As is the aforementioned company is actually losing customers to companies producing games tailored towards tournament play.

That’s why they have recently started releasing their own games tailored towards tournament play.

They could have tailored their existing games towards tournament play instead, of course, but they didn’t, for good reasons.

Those reasons being that you don’t want to risk alienating your main customer base in order to cater for the wishes of a minority within that customer base.

And that’s why it would be much better to tailor FA 3.0 towards players who like big games taking all day, and tailor Taskforce 2.0 towards players who like tournaments.

The fact that 40K IS a tournament game, albeit not one designed for it, is the point that you seem to be missing.  There are actually very few tabletop games that are designed for competitive play, and even fewer designed for tournament play.  Usually the tournament play develops on the side of the competitive play and at the direction of the community's drive.  WarmaHordes is a good example, it is designed to be a competitive game, and has tournament play as a side development (Steam Roller was actually designed by a community group, not PP).  It may not seem that way because most of the local metas dedicate themselves to the tournament side to the detriment of new player development, but that doesn't change the designed purpose of the game.

And while you may prefer FSA to be the detailed game and FSTF to be the tournament game, that's not how you were presenting them.  You were presenting them as being designed that way from the beginning, which they were not.

I have not seen anything presented by GW that anything they have ever made was tailored for tournament play, new or old.  They have specifically stated otherwise on numerous occasions that they do not develop competitive games of any stripe, however (and their bad rule writing bears this out).

Of course, much of this may be a cross in definitions.  When I read something is designed or tailored for something, that means it was part of the write-up, not something that was tacked on after launch.  You seem to be looking at it from the end result being what fits your standard of a tournament game and declaring it designed and tailored from there.  Consider your statement about Task Force.  Spartan Games specifically stated it was for games on your lunch break, but you stated it was designed for tournament play.

1 hour ago, Frans said:

Regarding rules complexity etc.; simpler rules don’t necessarily result in faster gameplay, and the number of dice rolls needed doesn’t necessarily increase with rules complexity.

Point is that, regardless of complexity, rules can be written to make you work, or rules can be written to do the work for you.

In my opinion good rules belong to the latter category.

The same goes for dice rolls; a more detailed/realistic combat resolution doesn’t necessarily involve rolling more dice more often.

Most detailed/realistic “single die” combat resolution systems utilizing anything from a D20 to a D100 look complex and slow down gameplay at first, but as rules proficiency increases they speed up remarkably, leaving any “bucket full of D6” system behind in the dust.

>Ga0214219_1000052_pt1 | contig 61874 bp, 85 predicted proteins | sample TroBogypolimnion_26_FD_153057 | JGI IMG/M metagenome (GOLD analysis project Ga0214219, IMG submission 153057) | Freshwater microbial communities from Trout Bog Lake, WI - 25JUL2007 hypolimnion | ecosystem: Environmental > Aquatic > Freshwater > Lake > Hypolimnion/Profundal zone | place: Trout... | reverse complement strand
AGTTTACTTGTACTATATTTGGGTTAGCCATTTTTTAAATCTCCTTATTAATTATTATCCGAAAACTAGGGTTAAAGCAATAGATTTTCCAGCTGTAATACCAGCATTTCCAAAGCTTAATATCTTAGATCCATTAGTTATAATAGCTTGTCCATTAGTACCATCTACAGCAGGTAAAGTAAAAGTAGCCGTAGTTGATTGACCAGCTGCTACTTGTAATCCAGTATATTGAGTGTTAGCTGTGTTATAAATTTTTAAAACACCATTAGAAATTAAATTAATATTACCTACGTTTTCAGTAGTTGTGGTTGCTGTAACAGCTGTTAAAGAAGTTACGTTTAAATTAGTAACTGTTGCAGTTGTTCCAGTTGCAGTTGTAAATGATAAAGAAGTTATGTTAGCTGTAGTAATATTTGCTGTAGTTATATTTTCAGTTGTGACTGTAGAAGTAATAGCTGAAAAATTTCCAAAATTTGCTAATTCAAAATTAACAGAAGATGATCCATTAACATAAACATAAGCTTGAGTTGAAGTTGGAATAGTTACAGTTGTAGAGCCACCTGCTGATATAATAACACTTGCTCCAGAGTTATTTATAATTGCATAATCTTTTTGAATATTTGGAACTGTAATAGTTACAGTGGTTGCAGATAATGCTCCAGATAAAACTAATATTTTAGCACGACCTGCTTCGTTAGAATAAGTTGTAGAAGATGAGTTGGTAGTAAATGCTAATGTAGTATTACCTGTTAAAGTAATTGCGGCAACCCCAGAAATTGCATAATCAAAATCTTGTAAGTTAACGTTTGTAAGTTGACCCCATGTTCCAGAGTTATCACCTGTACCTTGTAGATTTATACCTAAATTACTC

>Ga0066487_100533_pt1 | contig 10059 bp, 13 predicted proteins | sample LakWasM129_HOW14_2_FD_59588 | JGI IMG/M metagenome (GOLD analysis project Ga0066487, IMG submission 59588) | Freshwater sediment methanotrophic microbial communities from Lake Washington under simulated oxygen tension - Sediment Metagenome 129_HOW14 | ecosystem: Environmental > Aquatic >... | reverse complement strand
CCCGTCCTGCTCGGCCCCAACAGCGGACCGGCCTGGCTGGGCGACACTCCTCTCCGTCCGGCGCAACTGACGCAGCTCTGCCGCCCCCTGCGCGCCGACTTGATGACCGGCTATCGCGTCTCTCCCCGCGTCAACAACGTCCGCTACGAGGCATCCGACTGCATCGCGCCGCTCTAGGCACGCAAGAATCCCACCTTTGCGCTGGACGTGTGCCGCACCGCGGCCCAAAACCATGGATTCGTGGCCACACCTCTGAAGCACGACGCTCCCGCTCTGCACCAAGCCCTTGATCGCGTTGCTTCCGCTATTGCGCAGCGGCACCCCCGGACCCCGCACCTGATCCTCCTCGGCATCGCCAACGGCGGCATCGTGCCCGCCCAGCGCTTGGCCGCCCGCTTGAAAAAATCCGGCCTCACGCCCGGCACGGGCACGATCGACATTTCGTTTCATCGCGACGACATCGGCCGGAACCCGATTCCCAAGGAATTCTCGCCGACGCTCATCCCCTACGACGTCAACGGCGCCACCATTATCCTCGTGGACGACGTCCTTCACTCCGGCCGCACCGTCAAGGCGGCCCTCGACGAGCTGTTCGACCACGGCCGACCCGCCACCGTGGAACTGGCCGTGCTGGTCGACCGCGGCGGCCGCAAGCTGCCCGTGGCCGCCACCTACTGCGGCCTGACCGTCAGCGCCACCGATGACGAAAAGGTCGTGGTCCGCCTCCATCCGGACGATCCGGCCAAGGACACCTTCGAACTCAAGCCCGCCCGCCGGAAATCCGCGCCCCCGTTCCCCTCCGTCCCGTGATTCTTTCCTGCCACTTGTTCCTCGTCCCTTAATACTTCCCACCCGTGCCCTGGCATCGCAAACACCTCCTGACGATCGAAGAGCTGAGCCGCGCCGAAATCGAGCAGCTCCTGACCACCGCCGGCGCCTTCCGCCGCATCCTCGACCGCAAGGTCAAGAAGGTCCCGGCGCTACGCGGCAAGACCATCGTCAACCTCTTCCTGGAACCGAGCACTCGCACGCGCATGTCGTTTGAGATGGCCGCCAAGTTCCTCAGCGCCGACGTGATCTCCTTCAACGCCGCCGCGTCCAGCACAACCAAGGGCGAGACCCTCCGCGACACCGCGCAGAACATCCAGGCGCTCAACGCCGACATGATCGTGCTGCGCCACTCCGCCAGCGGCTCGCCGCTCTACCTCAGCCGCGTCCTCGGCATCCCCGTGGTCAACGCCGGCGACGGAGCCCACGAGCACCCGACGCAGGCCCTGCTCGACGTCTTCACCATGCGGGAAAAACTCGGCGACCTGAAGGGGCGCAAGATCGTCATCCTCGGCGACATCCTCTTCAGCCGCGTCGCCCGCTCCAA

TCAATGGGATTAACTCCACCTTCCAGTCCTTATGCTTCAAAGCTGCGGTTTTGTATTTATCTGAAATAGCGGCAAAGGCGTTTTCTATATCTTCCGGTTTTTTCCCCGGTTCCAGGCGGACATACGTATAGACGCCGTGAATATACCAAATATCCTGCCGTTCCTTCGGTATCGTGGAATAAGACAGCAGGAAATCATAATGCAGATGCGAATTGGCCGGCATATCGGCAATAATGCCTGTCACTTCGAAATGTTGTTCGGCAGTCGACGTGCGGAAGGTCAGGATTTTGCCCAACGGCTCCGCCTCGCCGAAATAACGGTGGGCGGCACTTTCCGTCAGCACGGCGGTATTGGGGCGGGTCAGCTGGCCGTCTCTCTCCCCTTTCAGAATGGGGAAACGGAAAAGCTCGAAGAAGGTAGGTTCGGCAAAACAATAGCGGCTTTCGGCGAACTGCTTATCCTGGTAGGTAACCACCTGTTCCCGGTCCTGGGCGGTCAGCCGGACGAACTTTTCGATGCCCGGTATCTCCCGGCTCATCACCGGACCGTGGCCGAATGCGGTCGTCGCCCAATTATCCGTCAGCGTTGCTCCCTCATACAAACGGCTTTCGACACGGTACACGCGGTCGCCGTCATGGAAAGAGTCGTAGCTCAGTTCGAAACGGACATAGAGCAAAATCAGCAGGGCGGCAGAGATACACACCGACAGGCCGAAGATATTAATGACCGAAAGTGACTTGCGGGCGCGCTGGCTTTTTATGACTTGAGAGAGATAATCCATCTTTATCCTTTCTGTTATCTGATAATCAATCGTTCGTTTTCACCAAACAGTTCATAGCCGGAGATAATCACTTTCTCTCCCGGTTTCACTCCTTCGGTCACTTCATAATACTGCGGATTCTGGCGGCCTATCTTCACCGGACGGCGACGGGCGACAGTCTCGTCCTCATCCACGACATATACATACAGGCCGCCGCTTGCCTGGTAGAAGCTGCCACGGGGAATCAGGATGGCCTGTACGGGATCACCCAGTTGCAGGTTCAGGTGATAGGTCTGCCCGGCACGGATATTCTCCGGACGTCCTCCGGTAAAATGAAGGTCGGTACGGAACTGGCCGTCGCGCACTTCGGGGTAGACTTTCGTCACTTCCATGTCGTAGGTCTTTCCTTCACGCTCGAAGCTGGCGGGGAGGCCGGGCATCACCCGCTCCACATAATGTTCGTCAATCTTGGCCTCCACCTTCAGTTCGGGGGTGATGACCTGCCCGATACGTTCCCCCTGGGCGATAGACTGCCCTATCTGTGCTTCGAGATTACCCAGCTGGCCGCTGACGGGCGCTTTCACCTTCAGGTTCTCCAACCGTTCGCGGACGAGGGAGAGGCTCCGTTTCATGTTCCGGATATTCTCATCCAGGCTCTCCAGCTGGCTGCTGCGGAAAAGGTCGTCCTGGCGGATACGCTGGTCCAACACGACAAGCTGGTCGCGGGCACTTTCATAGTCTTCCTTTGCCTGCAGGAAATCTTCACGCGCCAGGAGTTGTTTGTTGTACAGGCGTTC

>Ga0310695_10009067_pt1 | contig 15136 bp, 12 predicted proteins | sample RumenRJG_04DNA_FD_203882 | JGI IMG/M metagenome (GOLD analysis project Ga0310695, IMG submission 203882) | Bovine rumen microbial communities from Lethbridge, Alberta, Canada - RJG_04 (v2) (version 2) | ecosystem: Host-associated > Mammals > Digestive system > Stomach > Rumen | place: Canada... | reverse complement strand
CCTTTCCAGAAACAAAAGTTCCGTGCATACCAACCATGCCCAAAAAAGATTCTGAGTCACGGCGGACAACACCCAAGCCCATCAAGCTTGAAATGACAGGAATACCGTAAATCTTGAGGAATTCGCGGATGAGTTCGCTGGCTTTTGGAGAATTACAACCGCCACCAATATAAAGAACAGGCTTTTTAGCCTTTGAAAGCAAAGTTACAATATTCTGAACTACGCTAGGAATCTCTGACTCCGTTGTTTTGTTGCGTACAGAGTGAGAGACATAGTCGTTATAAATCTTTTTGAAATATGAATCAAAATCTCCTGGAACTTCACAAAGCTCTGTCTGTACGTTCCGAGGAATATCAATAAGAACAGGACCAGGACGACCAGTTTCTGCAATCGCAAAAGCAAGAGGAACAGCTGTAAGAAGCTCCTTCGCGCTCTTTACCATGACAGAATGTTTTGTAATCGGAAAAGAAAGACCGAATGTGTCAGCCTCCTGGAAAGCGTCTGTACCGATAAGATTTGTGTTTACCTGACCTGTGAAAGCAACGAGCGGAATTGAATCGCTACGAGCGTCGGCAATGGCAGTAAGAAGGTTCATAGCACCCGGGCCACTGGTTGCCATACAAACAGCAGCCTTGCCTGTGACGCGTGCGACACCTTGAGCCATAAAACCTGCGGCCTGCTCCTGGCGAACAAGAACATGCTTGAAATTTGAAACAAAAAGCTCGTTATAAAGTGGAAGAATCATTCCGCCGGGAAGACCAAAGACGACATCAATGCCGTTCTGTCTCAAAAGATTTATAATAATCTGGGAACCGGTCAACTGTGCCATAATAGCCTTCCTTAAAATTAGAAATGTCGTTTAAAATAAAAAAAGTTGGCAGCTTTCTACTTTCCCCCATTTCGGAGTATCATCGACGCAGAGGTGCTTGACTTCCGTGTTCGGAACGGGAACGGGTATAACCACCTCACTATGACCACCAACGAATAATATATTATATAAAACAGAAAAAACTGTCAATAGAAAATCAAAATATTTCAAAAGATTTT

The main reasons those games the “big bad” represents are fast playing have nothing to do with rules detail and complexity, with these games that's purely the result of extremely simple combat resolution and, even more important, movement systems.

As an example, moving a Squad of SM, with the only restraint being you can’t move them further than six inches, is going to take a whole lot less time than moving the same number of space ships complying to all sorts of precise movement restrictions.

I rather disagree.

If you take the decision-making time out of Chess, it moves really fast.  If you added several dice rolls to every move in Chess it would slow it down remarkably.  There was a PC game called Archon that was very close to a Battle Chess type system, but you controlled the fights.  It ran on a 9x9 grid, so added 2 more "models".  It was very similar to Chess in that you had pawn-types, rook-types, etc.  I set up a board game version of it, and to recreate the fights, I added a simple dice roll and comparison rule to it.  Guess what, it ran longer than a standard Chess game would have.

I should also point out that I said that dice rolls are part of the mechanics of the game, because they are.  I didn't say anything about the quantity of dice rolls, that is an assumption you made (you seem to be doing a lot of assuming in your posts, about a great many things).  But let's face it, the complexity of Linking Fire combined with Exploding Dice introduces a lot mechanics which slows the process down when compared to a Roll To Hit, Roll To Wound, Roll To Save.  DFC even cuts out the Wounding aspect (the fluff is that the weapons are designed to damage other warships, so they will do damage), but adds on a Signature system to see if you can even target the opponent's ship.

Yes, requiring a Movement Guide to restrict movement will slow things down as opposed to the free wheeling of a loose skirmishing group of Infantry, nor have I stated otherwise.  Guess what, those skirmishing Infantry move a lot faster than a rank & file block of Infantry, too.  I can tell you that DFC doesn't use a Movement Guide, and most of the time spent in their turn isn't movement, but figuring out what to do with what they have, determining Signatures, and going through their resolutions.  And I think that is what was being tested by another group here was using something other than the template to handle movement.  The Movement Guide isn't some holy grail that you should bother dying on a hill for.